Jan Scheuermann, a 52-year-old quadriplegic woman, has a robot arm. Here’s the thing, she’s operating it by thought. She wants the hand to do something, it does it with the definition nearly that of a fully able-bodied person.
Even more incredible: She achieved this newfound ability after only thirteen weeks of training. A little over three months, boom, robot arm that works great. Jan was diagnosed with a degenerative disease that jacked up her spinal cord and made her lose the ability to control her limbs over thirteen years. And this new rehab has given her a robot arm.
A professor of neurobiology at the University of Pittsburgh, Andrew Schwartz, noted that it’s even more awesome:
The participant was able to move the prosthetic limb freely in the three-dimensional workspace on the second day of training. … The participant was also able to use the prosthetic limb to do skilful and coordinated reach and grasp movements that resulted in clinically significant gains in tests of upper limb function. No adverse events were reported.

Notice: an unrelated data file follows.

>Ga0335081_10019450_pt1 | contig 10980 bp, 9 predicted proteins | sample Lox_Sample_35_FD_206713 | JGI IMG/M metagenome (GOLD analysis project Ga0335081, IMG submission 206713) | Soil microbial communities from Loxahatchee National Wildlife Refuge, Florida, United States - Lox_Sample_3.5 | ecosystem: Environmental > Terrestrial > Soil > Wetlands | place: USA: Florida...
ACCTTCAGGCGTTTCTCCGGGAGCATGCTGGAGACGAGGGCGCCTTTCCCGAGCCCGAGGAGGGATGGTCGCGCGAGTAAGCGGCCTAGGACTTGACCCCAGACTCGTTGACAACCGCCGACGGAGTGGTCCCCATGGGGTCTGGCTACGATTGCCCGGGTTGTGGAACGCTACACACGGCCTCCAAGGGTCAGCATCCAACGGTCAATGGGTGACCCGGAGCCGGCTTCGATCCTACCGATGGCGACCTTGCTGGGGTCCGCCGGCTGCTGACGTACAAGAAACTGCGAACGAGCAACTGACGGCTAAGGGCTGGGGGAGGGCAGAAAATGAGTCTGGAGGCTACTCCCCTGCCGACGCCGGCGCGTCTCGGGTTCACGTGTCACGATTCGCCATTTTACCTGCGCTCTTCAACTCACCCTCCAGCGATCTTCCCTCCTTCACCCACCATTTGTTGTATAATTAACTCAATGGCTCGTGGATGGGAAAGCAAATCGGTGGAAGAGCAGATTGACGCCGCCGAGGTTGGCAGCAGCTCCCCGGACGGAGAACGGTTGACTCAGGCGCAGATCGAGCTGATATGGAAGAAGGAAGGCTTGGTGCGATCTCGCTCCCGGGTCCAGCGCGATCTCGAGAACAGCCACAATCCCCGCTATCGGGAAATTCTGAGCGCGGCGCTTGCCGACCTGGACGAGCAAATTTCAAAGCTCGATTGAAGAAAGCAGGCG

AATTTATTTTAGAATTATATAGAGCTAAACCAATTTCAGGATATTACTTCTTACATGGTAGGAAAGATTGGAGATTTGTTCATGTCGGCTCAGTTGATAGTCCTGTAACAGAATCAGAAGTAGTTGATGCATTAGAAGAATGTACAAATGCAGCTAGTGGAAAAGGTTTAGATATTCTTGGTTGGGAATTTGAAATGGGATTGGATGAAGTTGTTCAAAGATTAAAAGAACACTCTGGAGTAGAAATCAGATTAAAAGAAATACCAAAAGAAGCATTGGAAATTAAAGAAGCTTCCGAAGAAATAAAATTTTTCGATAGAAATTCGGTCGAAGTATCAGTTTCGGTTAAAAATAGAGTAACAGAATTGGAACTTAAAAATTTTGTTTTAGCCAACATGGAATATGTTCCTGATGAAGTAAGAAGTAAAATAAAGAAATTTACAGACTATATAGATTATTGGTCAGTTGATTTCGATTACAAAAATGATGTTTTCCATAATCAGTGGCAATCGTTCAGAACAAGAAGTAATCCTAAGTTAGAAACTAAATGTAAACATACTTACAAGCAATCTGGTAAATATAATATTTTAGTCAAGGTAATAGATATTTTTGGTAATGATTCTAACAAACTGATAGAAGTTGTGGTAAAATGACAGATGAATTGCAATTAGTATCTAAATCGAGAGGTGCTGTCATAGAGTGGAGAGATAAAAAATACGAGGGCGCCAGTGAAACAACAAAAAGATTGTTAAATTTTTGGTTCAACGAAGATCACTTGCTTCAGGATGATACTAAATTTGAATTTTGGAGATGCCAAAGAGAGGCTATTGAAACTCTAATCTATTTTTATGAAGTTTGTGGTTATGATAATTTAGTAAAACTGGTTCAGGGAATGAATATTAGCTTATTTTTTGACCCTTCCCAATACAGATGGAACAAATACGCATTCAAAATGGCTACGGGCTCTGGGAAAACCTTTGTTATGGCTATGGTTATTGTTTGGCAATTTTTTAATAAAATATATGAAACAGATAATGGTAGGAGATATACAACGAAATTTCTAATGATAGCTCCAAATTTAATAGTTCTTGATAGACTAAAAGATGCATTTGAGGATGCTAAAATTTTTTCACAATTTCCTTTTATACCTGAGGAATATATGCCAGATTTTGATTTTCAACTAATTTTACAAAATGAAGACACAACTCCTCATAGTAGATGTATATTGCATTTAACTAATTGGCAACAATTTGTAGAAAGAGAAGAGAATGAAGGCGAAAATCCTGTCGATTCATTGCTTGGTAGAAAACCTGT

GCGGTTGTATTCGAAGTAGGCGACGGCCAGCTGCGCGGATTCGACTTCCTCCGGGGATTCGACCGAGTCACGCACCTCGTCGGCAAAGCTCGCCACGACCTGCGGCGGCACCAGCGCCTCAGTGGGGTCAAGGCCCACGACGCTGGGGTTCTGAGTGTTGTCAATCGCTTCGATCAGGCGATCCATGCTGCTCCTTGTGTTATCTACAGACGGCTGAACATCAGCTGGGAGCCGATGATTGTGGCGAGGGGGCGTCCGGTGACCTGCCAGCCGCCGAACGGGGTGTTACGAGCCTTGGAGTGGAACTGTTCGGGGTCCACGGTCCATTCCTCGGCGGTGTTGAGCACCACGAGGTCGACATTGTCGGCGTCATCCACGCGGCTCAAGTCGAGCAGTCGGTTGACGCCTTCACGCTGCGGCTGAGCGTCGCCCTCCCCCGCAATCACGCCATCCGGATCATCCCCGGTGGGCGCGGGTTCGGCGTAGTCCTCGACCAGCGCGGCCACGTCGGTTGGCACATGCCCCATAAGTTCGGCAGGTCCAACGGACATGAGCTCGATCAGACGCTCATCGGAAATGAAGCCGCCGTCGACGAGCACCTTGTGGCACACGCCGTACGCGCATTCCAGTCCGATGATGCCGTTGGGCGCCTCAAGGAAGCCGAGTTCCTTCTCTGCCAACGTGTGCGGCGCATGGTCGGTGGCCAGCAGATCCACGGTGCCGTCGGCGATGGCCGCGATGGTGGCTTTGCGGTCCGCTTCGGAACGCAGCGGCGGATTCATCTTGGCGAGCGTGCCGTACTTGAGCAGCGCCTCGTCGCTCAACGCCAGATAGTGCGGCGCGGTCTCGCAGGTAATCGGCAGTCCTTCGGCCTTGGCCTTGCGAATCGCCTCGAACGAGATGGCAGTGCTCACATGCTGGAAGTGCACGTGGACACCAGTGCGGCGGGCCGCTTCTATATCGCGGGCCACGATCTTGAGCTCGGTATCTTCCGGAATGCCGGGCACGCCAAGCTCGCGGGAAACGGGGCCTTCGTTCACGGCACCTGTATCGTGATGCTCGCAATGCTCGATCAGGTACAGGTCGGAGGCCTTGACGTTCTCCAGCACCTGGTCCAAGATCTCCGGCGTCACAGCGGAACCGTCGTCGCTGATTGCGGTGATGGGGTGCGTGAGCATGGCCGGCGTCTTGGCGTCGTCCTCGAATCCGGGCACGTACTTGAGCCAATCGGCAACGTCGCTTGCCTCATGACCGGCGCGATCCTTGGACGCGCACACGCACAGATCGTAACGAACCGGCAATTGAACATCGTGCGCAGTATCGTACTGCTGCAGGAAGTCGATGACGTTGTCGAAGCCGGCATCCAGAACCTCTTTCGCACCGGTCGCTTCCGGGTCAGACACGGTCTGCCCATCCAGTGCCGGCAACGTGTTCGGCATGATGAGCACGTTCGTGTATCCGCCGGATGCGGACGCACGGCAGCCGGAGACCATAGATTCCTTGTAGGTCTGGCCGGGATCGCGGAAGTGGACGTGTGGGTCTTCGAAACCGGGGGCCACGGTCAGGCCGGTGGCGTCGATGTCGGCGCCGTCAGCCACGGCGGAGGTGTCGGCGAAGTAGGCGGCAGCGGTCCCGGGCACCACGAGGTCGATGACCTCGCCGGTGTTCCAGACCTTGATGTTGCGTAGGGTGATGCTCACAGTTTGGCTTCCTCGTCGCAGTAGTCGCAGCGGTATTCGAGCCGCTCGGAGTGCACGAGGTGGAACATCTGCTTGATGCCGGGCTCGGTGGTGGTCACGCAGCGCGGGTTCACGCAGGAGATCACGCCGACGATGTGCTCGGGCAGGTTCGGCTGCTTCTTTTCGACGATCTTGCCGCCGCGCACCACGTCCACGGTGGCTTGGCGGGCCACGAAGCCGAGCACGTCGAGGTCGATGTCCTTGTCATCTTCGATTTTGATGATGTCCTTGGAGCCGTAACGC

Of course, in order to do this, brain implants were required, so we’re talking major surgery. But for those with spinal cord injuries, that’s something you probably won’t be able to avoid anyway, and the uncanny success rate shows that this is not only a possible form of rehabilitation, but one that can become very successful.
Five years from now, we’ll have people with full on robot limbs and we won’t even be able to tell the difference.
And don’t you worry, kids, there’s video:
Question: Just do me a favor and don’t cut your arms off, okay? Please?